A mixed week for Australia’s mining sector

Do you want the good news or the bad news? Here’s a bit of both.

It’s not every week that we get to report a loss for the mining industry (and, consequently, a win for the world). 

Fortunately, this week saw a positive development in the long-term fight against mining in the Illawarra Water Catchment, in Sydney’s backyard. The owner of Mt Kembla’s Dendrobium Coal Mine, South32, announced they were pulling out of the project to extend the mine, after discovering that the extension’s return on investment would be insufficient.

South32 CEO Graham Kerr said in a statement that the decision “follows an extensive analysis of the alternatives for Dendrobium together with the anticipated returns from the up-front capital investment that would be required”.

The extension to the existing metallurgical coal mine would have threatened tens of upland swamps, which play an important role in filtering and maintaining Sydney’s water supply, as Honi reported earlier this month.

This week also saw Santos pause drilling in the Barossa gas fields in the Tiwi Islands while the Federal Court deliberates on a legal challenge to the project by Munupi Traditional Owners.

The National Offshore Petroleum Safety and Environmental Management Authority (NOPSEMA) was sued by Tiwi Islander Dennis Tipakalippa, who argues that the regulator’s approval of Santos’ gas drilling did not involve sufficient consultation of the Munupi clan.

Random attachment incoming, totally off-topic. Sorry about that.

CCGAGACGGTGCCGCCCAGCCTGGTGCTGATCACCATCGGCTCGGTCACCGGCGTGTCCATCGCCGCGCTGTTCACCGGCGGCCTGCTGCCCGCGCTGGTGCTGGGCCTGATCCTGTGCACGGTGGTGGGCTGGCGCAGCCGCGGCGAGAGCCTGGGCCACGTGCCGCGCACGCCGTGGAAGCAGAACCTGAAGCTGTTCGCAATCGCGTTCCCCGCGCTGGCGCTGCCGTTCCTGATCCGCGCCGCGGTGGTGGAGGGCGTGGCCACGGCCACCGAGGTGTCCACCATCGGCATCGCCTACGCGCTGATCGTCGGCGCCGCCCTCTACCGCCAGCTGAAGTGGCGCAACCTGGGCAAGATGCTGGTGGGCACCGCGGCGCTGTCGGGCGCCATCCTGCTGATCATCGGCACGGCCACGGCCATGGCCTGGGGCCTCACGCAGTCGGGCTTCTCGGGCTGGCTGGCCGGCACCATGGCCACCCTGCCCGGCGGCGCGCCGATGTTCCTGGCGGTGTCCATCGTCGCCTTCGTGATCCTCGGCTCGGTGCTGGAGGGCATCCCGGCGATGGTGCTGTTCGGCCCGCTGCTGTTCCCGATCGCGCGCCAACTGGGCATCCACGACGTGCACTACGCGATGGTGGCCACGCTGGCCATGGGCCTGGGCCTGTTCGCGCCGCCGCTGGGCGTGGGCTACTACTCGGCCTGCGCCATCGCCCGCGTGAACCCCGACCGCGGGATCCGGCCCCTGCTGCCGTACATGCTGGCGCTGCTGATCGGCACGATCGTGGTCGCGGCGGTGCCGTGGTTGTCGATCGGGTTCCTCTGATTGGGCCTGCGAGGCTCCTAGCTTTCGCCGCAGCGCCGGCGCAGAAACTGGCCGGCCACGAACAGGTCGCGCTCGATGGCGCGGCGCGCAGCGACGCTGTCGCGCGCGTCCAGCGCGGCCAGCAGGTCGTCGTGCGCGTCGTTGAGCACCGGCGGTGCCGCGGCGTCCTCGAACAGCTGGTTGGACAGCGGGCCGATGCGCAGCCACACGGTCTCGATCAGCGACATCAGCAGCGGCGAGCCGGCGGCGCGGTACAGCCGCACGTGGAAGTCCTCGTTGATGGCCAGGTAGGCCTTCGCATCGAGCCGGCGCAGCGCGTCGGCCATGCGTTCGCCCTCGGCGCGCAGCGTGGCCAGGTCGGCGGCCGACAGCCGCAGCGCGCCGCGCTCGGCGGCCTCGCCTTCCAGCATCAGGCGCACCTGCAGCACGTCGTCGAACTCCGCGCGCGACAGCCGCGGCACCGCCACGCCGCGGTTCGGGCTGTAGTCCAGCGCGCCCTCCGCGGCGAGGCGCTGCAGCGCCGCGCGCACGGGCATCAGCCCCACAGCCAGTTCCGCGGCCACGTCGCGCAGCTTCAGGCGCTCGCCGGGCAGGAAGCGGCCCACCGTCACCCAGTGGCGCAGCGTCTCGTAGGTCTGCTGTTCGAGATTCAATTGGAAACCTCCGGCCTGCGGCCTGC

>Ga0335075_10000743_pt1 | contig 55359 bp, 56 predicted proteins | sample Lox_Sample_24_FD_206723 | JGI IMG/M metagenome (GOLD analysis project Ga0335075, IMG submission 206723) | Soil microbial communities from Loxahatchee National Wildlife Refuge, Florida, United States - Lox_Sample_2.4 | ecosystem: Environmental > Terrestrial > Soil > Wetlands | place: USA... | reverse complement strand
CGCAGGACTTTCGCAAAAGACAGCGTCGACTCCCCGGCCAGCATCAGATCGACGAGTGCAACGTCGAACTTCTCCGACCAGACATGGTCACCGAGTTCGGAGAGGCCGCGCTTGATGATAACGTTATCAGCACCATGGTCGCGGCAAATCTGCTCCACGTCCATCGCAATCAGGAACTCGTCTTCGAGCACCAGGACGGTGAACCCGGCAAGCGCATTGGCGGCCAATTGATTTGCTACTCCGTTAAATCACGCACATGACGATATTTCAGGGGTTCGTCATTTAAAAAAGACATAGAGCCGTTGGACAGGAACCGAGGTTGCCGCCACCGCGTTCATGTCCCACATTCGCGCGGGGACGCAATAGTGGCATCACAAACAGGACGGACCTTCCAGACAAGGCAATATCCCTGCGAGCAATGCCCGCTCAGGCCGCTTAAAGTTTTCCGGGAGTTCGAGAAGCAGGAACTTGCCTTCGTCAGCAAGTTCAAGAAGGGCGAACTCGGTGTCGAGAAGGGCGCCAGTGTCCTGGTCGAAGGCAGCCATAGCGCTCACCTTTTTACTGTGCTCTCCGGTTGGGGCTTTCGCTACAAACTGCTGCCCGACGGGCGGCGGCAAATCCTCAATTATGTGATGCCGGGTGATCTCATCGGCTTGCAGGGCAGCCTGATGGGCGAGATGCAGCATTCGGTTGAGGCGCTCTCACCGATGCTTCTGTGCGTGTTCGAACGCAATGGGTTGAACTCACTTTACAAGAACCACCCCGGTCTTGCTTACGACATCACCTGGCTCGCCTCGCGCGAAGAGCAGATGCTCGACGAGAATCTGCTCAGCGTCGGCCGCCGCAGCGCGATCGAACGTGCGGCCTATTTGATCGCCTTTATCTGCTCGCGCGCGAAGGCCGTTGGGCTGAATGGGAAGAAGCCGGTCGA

According to the Environmental Defenders Office, which is representing the plaintiff, Tipakalippa said: “Drilling into the seabed is like drilling into our bodies. I’m relieved that Santos will drop drilling before it gets to the gas and will not start any new well – that is a big worry for us, so it’s very important to get that promise.”

In gloomier news, the Albanese government announced it would open up over 46,000 square kilometres of Commonwealth waters to oil and gas exploration.

The federal Resources Minister, Madeleine King, described the releases as economically beneficial for Australia: “At the same time as we strive to reduce emissions it must be emphasised that continued exploration for oil and gas in Commonwealth waters is central to alleviating future domestic gas shortfalls.”

The move received criticism from climate Independents and Greens politicians, who saw it as conflicting with Australia’s climate mitigation goals. 

Senator David Pocock told the ABC that the announcement “doesn’t make sense” in the context of legislated 43 per cent emissions reductions targets. 

Tasmanian Greens Senator Peter Whish-Wilson questioned Labor’s commitment to climate action via Twitter following the announcement.

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